In the 70s, the aviation industry had a culture problem. The pilot was an autocratic and authoritative figure, often viewed like God. What the pilot said was the law, and it was not to be questioned. Unfortunately, this problem often led to airline accidents. In March of 1977, two 747’s collided on a runway. The accident would kill 583 people on the island of Tenerife. All because of a culture problem caused by a captain trying to avoid a duty-hours violation.

Physician Contract NegotiationAfter this tragic loss, the aviation industry would be forever changed. Investigators realized that the culture must be improved. Systematic solutions (e.g. Crew Resource Management) would need to be installed. These changes are what make flying safe today.

It is time for medicine to learn many of these same lessons. The culture must change, but until it does we must also utilize the only escape hatch we often have – Financial Independence.

Medicine’s Culture Problem

I was recently interviewed on the White Coat Investor podcast, and Jim asked me a couple of questions that really got me thinking. First, he asked if burnout is caused by systematic or individual problems (i.e. is the system burning doctors out or are doctors experiencing burnout because they aren’t resilient enough).

I explained that I thought physician burnout was unequivocally a systematic problem. Victim blaming the burned out doctors is not the answer.

Surveys show that there are many causes to burnout, but they have a common theme – doctors are losing autonomy.

They have lost the autonomy to treat patients. Insurance companies fight back and steal that right. Physicians no longer have autonomy over their time. Administrators have stolen the schedule as they demand we cram patients into 10-15 minute visits. Doctors have lost the autonomy to document their medical care. Instead, we now have electronic medical records, which are really just glorified billing machines masquerading as “patient care” tools.

Of course, there are other problems, too. Physicians feel undervalued, and over worked. We are starting to learn that the hospital will not love us back.

All of this has led to epidemic rates of burnout where 40-50% of physicians are experiencing the fall out. And this doesn’t even touch the physician suicide problem we also have.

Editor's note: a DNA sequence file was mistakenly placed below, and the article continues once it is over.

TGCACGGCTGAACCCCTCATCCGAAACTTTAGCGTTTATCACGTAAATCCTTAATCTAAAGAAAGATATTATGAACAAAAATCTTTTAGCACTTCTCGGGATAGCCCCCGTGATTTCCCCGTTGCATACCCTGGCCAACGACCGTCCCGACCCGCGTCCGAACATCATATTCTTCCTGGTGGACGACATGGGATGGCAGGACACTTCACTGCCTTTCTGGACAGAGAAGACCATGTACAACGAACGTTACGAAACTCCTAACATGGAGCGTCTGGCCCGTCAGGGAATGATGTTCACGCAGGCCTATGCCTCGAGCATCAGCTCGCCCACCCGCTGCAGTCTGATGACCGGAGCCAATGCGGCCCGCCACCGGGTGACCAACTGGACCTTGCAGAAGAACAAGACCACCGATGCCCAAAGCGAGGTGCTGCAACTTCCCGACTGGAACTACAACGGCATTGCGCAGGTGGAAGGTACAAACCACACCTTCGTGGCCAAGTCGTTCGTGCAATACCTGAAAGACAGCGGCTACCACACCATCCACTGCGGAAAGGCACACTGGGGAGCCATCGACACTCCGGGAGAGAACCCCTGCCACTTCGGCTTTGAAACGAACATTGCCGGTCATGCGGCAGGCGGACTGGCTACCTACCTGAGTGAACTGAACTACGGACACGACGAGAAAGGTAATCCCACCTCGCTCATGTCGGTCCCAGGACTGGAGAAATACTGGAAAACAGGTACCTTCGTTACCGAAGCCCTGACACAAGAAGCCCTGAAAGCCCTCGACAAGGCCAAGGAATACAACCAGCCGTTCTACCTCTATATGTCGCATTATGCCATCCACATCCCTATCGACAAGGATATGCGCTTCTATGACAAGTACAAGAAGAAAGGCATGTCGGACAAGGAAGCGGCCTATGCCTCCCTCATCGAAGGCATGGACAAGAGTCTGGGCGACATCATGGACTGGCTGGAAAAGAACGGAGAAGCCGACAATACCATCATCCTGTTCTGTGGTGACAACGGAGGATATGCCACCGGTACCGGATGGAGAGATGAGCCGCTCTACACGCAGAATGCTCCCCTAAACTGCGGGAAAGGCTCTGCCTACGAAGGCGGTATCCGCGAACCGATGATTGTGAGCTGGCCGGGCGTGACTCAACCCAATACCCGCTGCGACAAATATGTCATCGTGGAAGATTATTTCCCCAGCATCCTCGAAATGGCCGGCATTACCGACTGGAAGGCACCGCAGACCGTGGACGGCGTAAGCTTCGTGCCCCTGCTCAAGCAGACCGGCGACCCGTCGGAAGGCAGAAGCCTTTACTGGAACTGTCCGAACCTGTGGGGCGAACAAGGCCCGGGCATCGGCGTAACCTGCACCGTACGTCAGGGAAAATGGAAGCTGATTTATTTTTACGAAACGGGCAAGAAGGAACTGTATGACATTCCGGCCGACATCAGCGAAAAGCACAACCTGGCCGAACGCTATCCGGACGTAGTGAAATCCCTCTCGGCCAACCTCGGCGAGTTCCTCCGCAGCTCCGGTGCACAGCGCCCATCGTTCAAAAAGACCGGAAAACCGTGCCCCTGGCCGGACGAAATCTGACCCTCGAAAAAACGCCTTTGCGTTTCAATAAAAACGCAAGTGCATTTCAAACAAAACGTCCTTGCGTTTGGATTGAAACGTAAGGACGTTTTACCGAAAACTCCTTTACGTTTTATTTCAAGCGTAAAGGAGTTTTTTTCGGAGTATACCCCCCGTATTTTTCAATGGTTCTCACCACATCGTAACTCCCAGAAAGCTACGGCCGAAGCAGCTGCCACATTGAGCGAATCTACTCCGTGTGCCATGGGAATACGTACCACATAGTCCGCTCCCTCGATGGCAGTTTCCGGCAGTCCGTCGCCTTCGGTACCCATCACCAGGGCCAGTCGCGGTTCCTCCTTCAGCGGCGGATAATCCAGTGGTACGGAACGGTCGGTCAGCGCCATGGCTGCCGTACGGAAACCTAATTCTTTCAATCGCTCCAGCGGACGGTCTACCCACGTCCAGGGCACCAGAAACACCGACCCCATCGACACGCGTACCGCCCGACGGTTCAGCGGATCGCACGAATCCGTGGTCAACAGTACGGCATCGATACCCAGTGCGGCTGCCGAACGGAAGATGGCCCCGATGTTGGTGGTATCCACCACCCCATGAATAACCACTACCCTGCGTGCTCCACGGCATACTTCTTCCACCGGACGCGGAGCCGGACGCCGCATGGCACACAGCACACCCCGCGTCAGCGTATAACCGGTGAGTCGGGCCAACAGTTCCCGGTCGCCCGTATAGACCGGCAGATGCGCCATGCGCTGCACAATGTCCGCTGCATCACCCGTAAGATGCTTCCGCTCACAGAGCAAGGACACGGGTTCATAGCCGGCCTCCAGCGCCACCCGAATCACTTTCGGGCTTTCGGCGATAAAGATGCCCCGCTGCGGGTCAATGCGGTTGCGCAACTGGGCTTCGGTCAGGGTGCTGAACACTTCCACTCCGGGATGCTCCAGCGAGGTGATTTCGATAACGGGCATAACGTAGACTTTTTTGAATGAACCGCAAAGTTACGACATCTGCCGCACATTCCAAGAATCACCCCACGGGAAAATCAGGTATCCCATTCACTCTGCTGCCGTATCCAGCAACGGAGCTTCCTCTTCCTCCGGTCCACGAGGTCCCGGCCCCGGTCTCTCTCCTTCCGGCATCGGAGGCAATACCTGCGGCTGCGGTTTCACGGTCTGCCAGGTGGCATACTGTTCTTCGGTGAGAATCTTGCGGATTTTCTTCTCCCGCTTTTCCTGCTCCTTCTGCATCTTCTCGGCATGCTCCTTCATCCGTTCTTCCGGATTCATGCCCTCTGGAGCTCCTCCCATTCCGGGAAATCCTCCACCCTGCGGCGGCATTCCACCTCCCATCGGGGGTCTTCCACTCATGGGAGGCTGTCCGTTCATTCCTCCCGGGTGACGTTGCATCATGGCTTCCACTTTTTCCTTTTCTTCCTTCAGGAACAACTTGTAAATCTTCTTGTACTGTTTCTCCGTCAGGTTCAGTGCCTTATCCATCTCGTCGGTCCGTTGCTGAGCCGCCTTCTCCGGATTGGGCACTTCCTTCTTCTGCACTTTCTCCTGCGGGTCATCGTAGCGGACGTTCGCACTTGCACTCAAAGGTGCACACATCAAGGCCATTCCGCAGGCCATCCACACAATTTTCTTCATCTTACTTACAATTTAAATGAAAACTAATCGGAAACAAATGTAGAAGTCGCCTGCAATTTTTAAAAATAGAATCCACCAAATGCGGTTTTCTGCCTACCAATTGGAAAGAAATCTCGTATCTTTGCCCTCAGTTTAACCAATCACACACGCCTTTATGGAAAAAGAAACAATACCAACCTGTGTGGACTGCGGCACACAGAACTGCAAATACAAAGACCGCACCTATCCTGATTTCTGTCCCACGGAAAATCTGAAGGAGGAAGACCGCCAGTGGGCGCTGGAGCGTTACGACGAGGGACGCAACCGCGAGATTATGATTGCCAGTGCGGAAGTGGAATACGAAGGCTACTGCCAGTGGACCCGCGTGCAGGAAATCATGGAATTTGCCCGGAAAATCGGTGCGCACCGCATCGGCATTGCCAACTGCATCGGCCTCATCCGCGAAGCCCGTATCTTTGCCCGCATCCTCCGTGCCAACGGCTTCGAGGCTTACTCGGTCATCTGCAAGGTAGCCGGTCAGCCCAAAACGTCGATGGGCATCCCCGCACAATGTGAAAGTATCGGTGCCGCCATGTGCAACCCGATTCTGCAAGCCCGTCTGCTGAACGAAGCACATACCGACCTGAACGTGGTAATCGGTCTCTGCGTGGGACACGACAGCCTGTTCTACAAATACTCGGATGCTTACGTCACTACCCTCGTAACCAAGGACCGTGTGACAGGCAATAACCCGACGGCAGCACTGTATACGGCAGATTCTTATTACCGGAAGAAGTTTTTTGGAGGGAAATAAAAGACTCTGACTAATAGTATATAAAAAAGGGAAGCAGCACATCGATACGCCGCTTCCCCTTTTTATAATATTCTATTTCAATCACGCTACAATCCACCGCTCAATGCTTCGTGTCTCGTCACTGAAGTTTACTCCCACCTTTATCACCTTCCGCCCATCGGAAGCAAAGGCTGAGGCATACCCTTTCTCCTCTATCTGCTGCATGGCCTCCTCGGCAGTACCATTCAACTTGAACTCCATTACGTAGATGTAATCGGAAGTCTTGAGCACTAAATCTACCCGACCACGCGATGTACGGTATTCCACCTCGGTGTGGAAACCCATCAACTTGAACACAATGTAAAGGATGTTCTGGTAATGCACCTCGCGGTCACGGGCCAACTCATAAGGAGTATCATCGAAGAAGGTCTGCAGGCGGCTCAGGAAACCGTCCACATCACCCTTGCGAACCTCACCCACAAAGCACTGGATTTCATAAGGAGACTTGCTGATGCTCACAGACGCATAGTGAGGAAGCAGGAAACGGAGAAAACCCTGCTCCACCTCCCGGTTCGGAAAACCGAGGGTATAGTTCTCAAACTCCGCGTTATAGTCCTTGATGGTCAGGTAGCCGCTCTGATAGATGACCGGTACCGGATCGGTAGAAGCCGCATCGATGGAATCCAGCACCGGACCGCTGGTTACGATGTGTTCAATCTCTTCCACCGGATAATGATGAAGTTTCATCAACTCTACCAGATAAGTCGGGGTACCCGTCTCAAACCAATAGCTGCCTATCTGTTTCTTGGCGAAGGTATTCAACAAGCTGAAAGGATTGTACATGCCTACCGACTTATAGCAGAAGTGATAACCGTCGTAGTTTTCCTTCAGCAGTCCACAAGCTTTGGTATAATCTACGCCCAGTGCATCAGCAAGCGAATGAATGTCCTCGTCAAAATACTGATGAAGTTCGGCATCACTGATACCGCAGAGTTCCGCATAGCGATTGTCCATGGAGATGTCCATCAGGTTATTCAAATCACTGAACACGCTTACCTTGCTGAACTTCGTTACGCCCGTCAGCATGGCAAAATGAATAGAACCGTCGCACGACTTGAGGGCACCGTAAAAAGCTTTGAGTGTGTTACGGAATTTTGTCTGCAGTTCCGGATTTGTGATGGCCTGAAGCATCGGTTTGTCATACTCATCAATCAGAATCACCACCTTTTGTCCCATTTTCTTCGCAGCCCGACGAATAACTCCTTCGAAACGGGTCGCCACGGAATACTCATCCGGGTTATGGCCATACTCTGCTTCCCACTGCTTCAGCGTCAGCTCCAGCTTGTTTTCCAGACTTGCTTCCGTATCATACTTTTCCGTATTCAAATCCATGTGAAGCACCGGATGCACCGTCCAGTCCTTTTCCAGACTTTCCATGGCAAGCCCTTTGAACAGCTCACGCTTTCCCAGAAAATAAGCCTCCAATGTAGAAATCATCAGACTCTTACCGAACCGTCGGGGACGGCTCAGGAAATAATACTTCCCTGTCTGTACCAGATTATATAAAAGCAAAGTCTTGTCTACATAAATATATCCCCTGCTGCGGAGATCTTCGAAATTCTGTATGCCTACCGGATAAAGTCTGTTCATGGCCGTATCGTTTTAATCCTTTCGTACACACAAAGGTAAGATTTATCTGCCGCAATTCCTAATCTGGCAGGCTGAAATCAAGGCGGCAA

Systematic Problems Require Systematic Solutions

Burnout is not an individual problem. It is caused by a broken system.

Yet, most of the currently proposed solutions do not address the system. Actually, the “solutions” suggest that the problem is caused by doctors who are not resilient enough. We are told to meditate/pray, practice mindfulness, seek resilience training, and to go to counseling.

While these techniques may provide some benefit, they are not the solution. Changing the system would be complicated, but its the only solution that will actually work.

In fact, this is why ZDoggMD says that “burnout” is not the right term. Instead, he says that we should use the term “moral injury” (here is a powerful video where he explains the moral injury concept). Moral injury avoids the victim shaming. It implies that the system injured the doctor. The doctor did not injure themselves.

While he is right, this is a systematic problem that requires systematic solutions… we can’t wait for the system to fix itself.

This is why the physician burnout problem requires an escape hatch.

FIRE is NOT the Answer

I mentioned above that Jim asked me a couple of interesting questions in the WCI podcast interview. The follow-up question (to whether burnout is a systematic or individual problem) was whether FIRE was the solution to the problem.

I answered Jim with an emphatic, “No”. You may have noticed that I rarely talk about early retirement on this blog. And that is unlikely to change.

While I have no problem with physicians who retire early (in fact, I’ve been known to defend doctors who want to retire early), as a young academic anesthesiologist it is not my goal to deplete our country of its doctors. I want to free them to practice medicine because they want to, and not because they have to.

FIRE is not the best solution; particularly, early in your career. Regardless of how big of a saver you are, FIRE is 10-12 years away for early career doctors facing burnout. Focusing on this might cause more problems than solutions.

[Those who don’t venture very far into the physician finance space may not know that FIRE is an acronym that stands for Financial Independence Retire Early. If you are looking for THE leader in this space, I recommend starting with this post on Physician on FIRE.]

Financial Independence is an Escape Hatch

While FIRE may not be the answer, a focus on financial independence (FI) can often provide the escape hatch we are looking for. It is our way out from this crashing and burning plane that is medicine.

The Physician Philosopher's Guide to Personal FinanceAs we approach the point where we are no longer dependent on our paycheck, we find freedom.

It provides the freedom to speak up. To fix this moral injury problem we have on our hands. We no longer have to worry about losing our jobs or the ramifications of standing up for the right thing. [I find it sad that I need to say that freedom allows us “to do the right thing,” but it’s true].

Imagine a world where we feel empowered to say, “Enough is enough!” Where we say “no” to 10-15 minute patient visits. No to those RVU goals, publication expectations, and the need to make the bean counters happy.

What if you could spend as much (or as little) time at work as you wanted. What if we instituted a Hell Yes policy where we said no to everything unless it made us say “Hell, yes!”

Ever dream of having a three or four day weekend every week? That’s possible with financial independence. You want to work one week per month doing mission work while you travel the other three weeks?

Financial Independence makes this all possible.

Take Home

The collision of two planes on Tenerife led to big changes in the airline industry. I’d like to say that it won’t take as devestating of an outcome to fix medicine, but that just doesn’t seem true.

In a field where women physicians are 130% more likely to commit suicide (and male physicians are 40% more likely) than the general public, we already have a big problem on our hands. Our plane is currently crashing to the ground. It’s just that the “powers that be” are not noticing.

This is why we must take matters into our own hands.